More Luster pictures from a friend of Trevor’s.
Ellen and Trevor make an awfully cute couple.
The GWU student newspaper The Daily Colonial ran a nice little piece about Luster last week.
Adding ‘Luster’ to D.C.’s art scene
Posted Thursday, October 18 2007 10:54:48 pm in The Daily Colonial
By Jennifer Tchinnosian
Contemporary art for a cause attracted several hundred people Saturday at an abandoned breaks shop near Dupont Circle. “Luster,” the second event in a series of collaborations between up-and-coming gallery Project 4 and The Pink Line Project, explored the concept of excess while raising money for the Washington art community.
The contrast between excess and dearth was illustrated through golden art pieces displayed in stark contrast to the surrounding ambiance of the venue, an abandoned brake shop. The display, intended to highlight consumerism in America, featured gold-colored sneakers, gold-painted cables, lazer-cut gold drawings, and small display pieces covered in gold leaf.
The latter items, no bigger than three inches, were encased in plastic display boxes and available for sale below a sign that read, “To purchase an object please lift the box, remove the object, and replace with the said amount.” With prices ranging from $1 through $40, many pieces sold fast.
Half of the artists featured were from Washington, the other half from New York, and one – Cedric Delsaux – from Paris, said Gregory A. Kearly, principal of Project 4.
Revenue from the event – a $10 suggested donation at the door and the sale of several art pieces – is intended to support supporting the fledgling community of local artists in the District.
For Philippa P.B. Hughes, founder of The Pink Line Project, events like this are part of ensuring Washington’s art community stays alive and well. She said part of her group’s mission is “is to actually benefit specific emerging artists in D.C.”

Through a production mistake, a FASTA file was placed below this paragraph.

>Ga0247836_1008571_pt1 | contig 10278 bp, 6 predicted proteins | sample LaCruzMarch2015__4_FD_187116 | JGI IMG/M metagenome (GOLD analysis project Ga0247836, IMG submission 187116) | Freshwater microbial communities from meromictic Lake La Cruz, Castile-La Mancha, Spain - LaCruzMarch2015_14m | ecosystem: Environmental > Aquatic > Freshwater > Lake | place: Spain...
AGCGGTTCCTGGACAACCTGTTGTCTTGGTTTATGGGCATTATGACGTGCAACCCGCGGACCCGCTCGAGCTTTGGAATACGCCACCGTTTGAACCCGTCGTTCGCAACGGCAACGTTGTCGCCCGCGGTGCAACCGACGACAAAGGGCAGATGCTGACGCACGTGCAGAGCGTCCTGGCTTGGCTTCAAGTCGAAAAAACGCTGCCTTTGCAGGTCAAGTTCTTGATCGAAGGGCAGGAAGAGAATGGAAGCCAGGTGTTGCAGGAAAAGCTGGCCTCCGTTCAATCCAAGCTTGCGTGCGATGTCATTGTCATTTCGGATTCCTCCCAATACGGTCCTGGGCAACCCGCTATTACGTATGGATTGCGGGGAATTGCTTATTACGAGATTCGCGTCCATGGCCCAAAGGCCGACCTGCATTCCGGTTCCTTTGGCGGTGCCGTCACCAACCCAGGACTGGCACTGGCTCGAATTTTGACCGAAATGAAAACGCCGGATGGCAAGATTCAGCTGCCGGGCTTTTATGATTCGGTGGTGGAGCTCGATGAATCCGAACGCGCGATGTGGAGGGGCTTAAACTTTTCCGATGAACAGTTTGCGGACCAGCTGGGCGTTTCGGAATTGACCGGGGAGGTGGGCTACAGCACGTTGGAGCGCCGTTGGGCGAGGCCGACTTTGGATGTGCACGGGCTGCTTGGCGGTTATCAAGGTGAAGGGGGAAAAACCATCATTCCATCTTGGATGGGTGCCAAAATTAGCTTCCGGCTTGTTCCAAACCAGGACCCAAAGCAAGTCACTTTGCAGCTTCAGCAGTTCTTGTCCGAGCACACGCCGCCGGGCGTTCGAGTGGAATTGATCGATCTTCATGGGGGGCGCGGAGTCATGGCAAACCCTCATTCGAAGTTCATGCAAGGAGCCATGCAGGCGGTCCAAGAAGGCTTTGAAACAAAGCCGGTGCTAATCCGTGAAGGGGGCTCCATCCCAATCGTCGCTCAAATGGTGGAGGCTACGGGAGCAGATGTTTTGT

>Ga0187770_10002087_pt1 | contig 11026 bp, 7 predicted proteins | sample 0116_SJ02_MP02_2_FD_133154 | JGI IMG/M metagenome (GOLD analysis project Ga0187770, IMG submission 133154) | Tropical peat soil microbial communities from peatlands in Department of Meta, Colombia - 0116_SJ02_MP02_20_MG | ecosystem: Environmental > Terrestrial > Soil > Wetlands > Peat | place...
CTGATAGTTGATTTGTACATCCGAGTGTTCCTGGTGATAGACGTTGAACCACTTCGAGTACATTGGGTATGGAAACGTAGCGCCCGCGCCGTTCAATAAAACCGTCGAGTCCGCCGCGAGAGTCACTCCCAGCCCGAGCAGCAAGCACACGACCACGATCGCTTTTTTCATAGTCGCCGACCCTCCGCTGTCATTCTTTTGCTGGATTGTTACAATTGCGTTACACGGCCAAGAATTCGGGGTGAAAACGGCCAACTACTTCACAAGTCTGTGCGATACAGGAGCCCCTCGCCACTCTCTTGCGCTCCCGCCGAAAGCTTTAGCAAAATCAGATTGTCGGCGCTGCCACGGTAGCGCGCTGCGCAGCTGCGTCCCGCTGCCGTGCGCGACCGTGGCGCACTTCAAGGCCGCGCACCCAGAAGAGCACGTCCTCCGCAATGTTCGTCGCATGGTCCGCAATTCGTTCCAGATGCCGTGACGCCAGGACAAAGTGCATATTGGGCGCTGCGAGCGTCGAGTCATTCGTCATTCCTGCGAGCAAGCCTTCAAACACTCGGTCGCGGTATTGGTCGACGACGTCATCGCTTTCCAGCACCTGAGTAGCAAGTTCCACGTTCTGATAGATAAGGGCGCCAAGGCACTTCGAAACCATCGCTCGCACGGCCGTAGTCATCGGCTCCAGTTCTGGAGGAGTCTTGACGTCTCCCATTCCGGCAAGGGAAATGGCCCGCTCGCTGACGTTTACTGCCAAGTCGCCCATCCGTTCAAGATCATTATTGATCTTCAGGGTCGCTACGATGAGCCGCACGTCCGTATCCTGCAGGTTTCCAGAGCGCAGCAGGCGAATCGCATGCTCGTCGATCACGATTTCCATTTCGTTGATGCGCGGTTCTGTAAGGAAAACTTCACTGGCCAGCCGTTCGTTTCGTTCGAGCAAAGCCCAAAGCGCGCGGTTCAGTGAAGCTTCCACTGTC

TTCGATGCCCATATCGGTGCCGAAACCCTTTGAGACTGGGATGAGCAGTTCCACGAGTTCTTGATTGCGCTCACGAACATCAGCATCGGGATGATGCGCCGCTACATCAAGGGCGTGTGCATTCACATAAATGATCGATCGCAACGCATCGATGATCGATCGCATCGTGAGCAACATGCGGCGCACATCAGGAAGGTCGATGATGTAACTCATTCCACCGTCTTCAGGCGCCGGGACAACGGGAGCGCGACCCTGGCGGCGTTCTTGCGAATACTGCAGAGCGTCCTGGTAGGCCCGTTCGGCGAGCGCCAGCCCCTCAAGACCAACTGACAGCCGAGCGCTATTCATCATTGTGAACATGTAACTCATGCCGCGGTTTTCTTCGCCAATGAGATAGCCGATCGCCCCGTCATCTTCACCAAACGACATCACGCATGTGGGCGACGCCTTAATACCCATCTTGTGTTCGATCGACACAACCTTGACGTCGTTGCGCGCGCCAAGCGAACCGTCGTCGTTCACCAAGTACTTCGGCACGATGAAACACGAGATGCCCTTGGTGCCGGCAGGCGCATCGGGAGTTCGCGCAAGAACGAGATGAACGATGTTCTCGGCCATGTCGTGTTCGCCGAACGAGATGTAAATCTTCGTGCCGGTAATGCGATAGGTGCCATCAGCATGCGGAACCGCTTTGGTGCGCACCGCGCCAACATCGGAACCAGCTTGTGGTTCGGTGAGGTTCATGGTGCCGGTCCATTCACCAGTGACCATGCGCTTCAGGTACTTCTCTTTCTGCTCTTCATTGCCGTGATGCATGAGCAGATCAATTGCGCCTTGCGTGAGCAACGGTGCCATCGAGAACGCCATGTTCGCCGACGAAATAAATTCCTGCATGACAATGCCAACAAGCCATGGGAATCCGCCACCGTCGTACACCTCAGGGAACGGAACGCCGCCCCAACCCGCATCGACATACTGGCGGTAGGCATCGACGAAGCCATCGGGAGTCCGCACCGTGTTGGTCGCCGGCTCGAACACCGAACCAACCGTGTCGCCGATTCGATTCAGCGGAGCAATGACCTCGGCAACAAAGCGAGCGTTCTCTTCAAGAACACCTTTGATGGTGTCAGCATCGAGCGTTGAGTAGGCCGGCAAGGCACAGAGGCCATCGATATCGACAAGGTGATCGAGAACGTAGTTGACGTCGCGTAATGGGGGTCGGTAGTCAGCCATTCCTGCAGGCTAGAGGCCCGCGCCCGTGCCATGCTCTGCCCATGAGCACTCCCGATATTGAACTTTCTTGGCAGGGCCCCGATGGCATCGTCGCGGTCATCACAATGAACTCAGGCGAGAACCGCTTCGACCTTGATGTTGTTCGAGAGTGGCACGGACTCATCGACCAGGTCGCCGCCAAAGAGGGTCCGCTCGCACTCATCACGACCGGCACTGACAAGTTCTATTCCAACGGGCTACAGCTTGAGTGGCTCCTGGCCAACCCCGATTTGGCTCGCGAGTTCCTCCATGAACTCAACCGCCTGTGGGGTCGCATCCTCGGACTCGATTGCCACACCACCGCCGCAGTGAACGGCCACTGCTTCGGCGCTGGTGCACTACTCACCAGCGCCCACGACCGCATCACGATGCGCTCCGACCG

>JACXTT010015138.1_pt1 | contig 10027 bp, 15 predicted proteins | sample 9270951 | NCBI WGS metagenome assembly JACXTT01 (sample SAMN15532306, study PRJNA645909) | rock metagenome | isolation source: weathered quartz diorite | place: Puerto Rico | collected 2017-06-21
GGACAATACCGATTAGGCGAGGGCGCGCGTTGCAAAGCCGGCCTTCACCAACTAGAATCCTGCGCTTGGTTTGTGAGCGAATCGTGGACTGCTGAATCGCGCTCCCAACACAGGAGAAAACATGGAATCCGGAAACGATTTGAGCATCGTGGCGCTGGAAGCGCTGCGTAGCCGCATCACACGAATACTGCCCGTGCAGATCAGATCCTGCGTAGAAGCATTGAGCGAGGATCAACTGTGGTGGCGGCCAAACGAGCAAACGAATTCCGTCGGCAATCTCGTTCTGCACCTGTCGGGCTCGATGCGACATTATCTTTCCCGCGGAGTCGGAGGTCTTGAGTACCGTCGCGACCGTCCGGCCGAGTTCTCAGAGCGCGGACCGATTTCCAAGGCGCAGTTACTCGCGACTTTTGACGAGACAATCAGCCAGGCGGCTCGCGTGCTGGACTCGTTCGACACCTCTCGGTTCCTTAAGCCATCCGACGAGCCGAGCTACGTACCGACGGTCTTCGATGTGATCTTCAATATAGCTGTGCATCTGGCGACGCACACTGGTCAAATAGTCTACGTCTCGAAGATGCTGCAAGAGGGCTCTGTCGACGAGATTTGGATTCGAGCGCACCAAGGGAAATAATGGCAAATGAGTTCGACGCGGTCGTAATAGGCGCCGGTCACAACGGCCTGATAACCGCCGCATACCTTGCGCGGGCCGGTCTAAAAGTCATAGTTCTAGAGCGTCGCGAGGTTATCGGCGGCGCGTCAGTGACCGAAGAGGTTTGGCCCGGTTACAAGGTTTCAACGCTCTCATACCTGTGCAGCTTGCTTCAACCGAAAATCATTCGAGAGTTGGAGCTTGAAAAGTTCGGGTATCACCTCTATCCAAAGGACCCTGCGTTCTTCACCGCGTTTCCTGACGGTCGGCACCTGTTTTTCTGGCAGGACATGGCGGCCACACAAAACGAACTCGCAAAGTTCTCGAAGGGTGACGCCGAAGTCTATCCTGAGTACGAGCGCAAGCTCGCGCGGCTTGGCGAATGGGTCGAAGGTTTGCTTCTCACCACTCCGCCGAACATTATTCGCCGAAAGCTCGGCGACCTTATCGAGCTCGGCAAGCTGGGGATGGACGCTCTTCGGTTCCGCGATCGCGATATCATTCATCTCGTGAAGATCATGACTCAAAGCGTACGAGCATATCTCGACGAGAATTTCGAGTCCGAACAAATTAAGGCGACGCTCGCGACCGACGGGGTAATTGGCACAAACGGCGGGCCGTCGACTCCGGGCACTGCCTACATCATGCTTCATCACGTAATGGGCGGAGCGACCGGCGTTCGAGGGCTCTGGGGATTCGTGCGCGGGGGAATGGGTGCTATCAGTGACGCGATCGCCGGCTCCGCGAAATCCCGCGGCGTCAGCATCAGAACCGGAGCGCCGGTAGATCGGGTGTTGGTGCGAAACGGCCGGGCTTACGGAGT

“There are great art schools and artists but many feel they can’t stay and need to move to New York,” she said. “I feel that if I can create an art scene here, then people will want to stay.”
Kearley said ‘Luster’ attracted a “pretty diverse crowd. Old, young, people that were exposed to art, collectors and patrons as well as people who haven’t been exposed to contemporary art and now were for the first time.”
Cocktails were served behind a bar and a live DJ entertained crowds while Willy Wonka and The Chocolate Factory played silently on a projector behind him. The abandoned brakes shop molded around the guests as they mingled, danced, admired the art, and admired one another.
“The main idea is to make art more inclusive and accessible to people,” said Hughes. “There’s no underground street level [art] scene where anybody can feel like they’re part of art. The idea is to create more inviting settings so more people can feel connected to art. You don’t even have to buy it, but feel it’s a part of your life in some way.”
“It was an enlightening event,” said guest Corey Wells. “I had never witnessed that type of creative, artistic experience in the D.C.-area so it was good to see that culture alive and well. They’re creating amazing things.”